In this article, R. Albert Mohler, Jr. remembers, “the conservative revision of the Southern Baptist Convention’s confession of faith, the ‘Baptist Faith and Message.'”

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Controversy Ecclesiology History Methodology New Liberalism Non-SBC Podcast Reform

“Liberals Are Very Good at Capturing Institutions. They’re Very Poor at Creating Institutions.”

Aaron Ren has released an episode of his podcast, The Masculinist, with critical insights for those interested in learning lessons for today from church history.  The focus of the episode is the battle for conservative theology within the Lutheran Church – Missouri Synod.

The quote in the title of this post can be found around the 12:41 mark in the episode.  You can listen to it on your podcast app or stream it here.

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History

A History of “Hateful” (Anti-Islam and Anti-Judaism) Statements from Southern Baptists

This page summarizes an article about, “a series of conservative Baptist comments and actions over the last 20 years or so that have antagonized one group or another.”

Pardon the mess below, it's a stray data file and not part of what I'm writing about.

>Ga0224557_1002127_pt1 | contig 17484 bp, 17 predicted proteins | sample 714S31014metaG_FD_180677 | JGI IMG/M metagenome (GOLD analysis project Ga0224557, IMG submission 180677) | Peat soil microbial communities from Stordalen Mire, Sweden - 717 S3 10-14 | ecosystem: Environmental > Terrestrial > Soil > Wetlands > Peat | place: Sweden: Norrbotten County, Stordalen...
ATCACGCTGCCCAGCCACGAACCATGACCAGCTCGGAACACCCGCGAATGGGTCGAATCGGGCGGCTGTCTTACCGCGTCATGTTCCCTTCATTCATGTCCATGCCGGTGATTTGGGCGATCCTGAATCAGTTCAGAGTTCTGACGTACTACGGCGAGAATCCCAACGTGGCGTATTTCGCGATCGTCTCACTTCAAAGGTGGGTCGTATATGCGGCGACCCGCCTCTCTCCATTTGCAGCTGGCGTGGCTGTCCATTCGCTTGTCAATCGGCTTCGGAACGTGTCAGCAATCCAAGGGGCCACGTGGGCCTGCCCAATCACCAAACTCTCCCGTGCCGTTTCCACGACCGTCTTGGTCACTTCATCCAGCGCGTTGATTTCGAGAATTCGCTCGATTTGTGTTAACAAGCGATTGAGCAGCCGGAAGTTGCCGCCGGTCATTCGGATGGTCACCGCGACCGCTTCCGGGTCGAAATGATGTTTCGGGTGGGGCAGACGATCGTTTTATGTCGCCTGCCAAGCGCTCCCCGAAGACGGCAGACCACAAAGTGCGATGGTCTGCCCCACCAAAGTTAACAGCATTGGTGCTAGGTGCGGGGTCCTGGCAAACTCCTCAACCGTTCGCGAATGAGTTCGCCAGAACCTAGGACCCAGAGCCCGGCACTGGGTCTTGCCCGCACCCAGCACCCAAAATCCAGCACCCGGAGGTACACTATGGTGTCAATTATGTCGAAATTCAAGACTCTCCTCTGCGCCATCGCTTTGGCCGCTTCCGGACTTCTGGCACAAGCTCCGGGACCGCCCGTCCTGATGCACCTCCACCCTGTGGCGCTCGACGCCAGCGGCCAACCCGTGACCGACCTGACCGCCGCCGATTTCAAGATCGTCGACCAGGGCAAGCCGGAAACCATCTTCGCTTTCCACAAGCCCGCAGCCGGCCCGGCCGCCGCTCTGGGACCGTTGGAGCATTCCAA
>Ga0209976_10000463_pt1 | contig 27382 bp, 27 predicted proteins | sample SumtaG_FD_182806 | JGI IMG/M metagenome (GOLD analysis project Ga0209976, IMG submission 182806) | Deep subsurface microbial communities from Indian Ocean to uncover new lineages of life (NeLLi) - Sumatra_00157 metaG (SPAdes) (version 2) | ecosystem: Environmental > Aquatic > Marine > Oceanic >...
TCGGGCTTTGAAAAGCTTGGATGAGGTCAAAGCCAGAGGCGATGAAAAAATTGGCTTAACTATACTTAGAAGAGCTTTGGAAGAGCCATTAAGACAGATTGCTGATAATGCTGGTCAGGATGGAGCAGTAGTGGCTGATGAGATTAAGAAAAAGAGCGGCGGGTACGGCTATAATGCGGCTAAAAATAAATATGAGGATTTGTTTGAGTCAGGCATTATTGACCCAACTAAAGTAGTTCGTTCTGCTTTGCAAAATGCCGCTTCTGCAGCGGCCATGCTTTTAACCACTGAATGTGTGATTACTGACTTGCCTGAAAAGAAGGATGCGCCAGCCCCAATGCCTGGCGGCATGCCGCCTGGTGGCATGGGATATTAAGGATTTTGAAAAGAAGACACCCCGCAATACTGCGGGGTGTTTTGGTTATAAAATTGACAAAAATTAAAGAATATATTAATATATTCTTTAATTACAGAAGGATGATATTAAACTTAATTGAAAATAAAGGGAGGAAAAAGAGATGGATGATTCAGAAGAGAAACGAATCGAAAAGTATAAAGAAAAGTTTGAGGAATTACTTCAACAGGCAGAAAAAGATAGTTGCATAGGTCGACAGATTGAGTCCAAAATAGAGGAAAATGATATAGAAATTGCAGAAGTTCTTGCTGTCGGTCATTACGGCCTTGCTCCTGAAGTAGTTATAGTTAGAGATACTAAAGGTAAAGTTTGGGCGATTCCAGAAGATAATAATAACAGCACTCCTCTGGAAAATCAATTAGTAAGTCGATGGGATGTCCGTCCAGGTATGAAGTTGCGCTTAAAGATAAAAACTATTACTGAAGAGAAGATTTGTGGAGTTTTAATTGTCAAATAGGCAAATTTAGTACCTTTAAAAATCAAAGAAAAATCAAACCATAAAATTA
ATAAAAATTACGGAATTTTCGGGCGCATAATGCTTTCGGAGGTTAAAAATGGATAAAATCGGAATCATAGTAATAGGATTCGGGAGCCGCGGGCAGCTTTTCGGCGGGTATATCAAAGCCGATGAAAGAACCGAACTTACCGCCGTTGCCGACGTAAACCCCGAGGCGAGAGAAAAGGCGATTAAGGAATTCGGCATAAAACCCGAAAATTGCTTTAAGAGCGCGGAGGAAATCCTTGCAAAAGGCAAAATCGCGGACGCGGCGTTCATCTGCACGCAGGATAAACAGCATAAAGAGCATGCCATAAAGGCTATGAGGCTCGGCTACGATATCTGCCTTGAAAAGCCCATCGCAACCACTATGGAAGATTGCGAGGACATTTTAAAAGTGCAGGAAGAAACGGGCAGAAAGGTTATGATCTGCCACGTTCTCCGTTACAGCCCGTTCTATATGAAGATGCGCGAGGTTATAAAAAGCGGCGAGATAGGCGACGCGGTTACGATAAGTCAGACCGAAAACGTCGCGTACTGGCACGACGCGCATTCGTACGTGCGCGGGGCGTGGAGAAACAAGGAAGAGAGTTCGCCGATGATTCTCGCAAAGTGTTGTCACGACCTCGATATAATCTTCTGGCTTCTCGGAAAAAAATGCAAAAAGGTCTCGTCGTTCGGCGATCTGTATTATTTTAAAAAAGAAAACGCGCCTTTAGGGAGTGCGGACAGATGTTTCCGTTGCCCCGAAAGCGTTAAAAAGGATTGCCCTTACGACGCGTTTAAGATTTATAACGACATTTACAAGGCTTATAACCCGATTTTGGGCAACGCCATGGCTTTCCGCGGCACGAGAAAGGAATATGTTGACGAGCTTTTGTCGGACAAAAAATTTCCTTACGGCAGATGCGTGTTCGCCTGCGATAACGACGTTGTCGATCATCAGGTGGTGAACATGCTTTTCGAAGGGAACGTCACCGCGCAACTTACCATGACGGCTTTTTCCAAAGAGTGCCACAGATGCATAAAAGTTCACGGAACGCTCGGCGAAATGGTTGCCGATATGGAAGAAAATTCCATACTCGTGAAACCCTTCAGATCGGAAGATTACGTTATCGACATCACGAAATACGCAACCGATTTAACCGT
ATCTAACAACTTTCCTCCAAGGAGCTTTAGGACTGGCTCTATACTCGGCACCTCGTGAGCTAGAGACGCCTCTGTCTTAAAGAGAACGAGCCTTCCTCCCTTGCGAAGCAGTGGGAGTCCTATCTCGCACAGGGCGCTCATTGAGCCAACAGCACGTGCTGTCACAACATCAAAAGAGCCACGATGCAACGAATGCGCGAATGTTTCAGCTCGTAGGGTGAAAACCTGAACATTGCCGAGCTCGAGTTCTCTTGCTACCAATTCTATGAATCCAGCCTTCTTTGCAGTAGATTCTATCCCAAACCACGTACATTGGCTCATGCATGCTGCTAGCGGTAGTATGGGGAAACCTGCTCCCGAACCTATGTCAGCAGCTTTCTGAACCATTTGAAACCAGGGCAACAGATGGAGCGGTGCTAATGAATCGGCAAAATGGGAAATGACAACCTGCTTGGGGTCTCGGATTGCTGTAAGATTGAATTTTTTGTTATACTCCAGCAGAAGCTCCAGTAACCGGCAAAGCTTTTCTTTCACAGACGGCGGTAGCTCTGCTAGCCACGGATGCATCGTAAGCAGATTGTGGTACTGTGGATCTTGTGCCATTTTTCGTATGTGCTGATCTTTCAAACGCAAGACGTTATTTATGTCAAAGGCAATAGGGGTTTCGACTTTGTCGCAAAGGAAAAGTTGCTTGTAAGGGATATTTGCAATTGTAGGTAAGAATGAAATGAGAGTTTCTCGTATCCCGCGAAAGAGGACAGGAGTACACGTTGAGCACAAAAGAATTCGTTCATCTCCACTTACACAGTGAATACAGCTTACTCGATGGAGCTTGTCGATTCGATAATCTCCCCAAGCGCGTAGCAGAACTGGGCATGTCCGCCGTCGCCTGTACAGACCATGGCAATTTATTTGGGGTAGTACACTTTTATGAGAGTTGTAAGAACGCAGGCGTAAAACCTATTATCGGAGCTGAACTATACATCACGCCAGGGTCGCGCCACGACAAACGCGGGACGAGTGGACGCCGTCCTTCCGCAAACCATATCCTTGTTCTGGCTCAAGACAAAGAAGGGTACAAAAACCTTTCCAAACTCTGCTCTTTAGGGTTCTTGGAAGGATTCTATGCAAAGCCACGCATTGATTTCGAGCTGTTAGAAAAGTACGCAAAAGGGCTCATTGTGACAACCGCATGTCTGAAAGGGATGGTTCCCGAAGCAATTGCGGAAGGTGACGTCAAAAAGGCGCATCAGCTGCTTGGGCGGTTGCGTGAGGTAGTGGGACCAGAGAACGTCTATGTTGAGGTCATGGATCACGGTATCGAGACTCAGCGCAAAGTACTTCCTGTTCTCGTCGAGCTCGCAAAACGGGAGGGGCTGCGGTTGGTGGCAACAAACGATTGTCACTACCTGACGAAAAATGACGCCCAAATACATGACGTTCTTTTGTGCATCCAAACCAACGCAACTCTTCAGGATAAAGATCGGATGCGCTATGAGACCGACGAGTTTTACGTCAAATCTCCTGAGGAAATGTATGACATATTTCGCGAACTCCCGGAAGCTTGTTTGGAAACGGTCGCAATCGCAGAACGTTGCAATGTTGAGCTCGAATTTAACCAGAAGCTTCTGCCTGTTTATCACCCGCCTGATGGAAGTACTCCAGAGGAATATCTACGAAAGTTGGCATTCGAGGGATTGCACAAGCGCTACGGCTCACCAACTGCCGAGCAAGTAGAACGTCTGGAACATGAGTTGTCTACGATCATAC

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History Podcast Politics SBC Author

Live Not by Lies: A Conversation with Author Rod Dreher about Moral Resistance in a Secular Age (Albert Mohler)

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History Missions Pastoring SBC Author

Steve Gaines on Episode 35 of Pastor Well

Steve Gaines talks about pastoral ministry and preaching, the Southern Baptist Convention, and what it was like to follow Adrian Rogers.

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History SBC Author Social Justice